[Truncated abstract] Bone is a living tissue that is undergoes a continuous process of remodeling during and after skeletal development. The process is to change the shape of the bone to accommodate the growth of the individual as well as to maintain bone integrity throughout life. It also plays a role in the regulation of calcium homeostasis, as bone is mainly composed of calcium minerals and thus a major reservoir for calcium. Two resident bone cell types are primarily responsible for bone remodeling: 1) osteoblasts and 2) osteoclasts. Osteoblasts are essentially bone-forming cells, whereas osteoclasts function to resorb bone surfaces. A balance between the activity of bone formation and bone resorption must be maintained in order to sustain bone structure stability. An imbalance in the activity of bone formation and bone resorption has been the underlying cause of many bone diseases such as osteoporosis and Paget’s disease of the bone. Osteoclasts are large multinucleated cells that are formed by the fusion of mononuclear progenitors of the monocyte-macrophage family. These cells attach themselves to the bone surface and form a sealed compartment, known as the resorption lacuna, between the cell membrane and the bone. H+ ions and osteolytic enzymes are pumped into the resorption lacuna from the osteoclasts to degrade the bone’s mineral and organic matrix. Stromal cells and osteoblasts are essential for osteoclast formation (osteoclastogenesis) as they produce the two essential molecules that are involved in the process: 1) macrophage colony-stimulating factor (M-CSF) and 2) receptor for activation of nuclear factor kappa B (NFκB) (RANK) ligand (RANKL). RANKL alone is sufficient to induce a murine-derived macrophage cell line (RAW264.7) to form bone-resorbing osteoclasts. RANKL is a transmembrane protein found on stromal cells or osteoblasts that binds to RANK. RANK is a transmembrane protein expressed on the cell surface of osteoclasts. The binding of RANKL to RANK stimulates it, inducing osteoclastogenesis, osteoclastic bone resorption, and osteoclast survival. Protein Kinase C (PKC) is a family of threonine/serine kinases, which consists of several different isoforms. These isoforms are grouped into three groups: 1) classical PKCs (cPKCs), 2) novel PKCs (nPKCs), and 3) atypical PKCs (aPKCs). These groups are formed on the basis of their different activation requirements. cPKCs are calcium-dependent and activated by both phosphotidylserine (PS) and diacylglycerol (DAG). vii nPKCs are calcium-independent, but are still regulated by PS and DAG. aPKCs are calcium independent and do not require DAG for activation, although PS can regulate their activity. PKCs play a crucial role in signal transduction for a variety of biologically active substances that activate cellular functions and proliferation...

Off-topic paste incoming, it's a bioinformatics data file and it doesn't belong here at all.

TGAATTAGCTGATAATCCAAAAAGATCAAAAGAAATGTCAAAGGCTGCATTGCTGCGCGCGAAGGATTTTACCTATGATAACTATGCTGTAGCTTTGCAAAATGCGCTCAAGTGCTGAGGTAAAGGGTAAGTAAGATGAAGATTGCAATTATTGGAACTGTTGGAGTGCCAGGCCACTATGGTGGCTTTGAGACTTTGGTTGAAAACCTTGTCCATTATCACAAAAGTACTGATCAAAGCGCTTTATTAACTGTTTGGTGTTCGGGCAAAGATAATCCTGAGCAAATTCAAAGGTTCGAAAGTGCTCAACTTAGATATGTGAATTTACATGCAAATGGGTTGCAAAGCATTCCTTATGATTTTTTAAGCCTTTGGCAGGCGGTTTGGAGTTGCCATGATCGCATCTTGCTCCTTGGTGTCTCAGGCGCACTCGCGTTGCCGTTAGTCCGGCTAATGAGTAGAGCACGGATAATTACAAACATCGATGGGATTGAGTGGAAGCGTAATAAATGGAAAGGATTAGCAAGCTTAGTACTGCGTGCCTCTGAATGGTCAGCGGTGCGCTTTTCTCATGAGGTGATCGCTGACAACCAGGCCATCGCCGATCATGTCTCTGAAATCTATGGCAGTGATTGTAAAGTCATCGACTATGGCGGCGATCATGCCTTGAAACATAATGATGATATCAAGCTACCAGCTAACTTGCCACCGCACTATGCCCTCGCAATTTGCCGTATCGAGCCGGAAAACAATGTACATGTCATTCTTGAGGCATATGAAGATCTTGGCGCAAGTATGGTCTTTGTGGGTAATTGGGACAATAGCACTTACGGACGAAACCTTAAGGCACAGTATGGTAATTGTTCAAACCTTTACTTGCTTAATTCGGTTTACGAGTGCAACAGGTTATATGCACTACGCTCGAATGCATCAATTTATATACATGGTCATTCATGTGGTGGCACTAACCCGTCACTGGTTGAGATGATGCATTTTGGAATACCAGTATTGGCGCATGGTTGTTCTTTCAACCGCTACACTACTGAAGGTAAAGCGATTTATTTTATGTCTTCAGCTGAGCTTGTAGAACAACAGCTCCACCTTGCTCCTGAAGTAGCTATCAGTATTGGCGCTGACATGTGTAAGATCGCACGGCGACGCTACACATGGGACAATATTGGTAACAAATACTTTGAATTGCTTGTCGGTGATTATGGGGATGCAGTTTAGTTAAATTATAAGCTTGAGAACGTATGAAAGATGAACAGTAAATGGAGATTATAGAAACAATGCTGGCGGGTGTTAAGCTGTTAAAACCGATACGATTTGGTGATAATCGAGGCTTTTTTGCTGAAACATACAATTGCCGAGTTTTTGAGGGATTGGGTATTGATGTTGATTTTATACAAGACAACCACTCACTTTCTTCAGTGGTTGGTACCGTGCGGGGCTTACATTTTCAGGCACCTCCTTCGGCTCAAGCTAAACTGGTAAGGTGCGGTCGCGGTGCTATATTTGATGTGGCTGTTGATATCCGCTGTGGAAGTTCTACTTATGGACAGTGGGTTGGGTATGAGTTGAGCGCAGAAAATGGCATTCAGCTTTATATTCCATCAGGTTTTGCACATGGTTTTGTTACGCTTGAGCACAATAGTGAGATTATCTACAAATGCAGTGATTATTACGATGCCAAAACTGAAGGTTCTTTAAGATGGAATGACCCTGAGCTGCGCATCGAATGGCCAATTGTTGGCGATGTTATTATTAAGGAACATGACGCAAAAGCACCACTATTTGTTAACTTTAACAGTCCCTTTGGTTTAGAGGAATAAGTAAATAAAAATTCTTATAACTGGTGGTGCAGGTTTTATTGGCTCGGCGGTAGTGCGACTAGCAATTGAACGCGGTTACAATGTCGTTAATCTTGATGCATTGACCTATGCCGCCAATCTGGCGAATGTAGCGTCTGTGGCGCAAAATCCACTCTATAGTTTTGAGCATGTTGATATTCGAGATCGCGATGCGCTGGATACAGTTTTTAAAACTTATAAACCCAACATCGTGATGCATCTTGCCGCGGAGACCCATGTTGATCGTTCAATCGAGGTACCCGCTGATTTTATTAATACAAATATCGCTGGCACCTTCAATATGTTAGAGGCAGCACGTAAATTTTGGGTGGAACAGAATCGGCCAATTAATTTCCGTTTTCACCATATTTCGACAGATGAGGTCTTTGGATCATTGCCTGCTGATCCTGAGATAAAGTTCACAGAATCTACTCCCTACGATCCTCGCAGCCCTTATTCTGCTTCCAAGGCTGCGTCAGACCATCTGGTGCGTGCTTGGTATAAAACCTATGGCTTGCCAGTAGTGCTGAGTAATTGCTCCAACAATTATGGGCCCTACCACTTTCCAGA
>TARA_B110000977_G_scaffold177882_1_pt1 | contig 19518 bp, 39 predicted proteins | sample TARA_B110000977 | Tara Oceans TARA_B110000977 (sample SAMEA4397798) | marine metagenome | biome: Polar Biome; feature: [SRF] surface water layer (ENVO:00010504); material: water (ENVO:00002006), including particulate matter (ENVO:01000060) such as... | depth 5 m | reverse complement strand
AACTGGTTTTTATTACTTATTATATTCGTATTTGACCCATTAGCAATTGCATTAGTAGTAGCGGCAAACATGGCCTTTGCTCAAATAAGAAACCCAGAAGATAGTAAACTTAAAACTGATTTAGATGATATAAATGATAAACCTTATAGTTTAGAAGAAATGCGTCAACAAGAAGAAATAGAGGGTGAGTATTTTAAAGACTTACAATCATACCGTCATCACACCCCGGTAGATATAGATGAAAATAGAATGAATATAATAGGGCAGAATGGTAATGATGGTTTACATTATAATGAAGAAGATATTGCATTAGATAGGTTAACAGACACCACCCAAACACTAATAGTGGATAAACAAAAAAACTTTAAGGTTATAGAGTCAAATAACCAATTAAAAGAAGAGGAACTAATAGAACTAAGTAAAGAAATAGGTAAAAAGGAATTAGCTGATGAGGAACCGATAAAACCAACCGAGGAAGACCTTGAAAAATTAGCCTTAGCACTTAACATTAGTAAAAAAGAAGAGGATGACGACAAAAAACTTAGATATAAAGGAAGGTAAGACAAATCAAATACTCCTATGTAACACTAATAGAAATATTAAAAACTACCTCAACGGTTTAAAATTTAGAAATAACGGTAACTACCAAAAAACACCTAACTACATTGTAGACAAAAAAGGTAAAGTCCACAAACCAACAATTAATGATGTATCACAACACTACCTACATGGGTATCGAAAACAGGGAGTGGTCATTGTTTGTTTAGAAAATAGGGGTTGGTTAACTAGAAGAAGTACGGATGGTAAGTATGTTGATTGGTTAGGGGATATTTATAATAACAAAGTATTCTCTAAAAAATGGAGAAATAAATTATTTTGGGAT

|Publication status||Unpublished - 2009|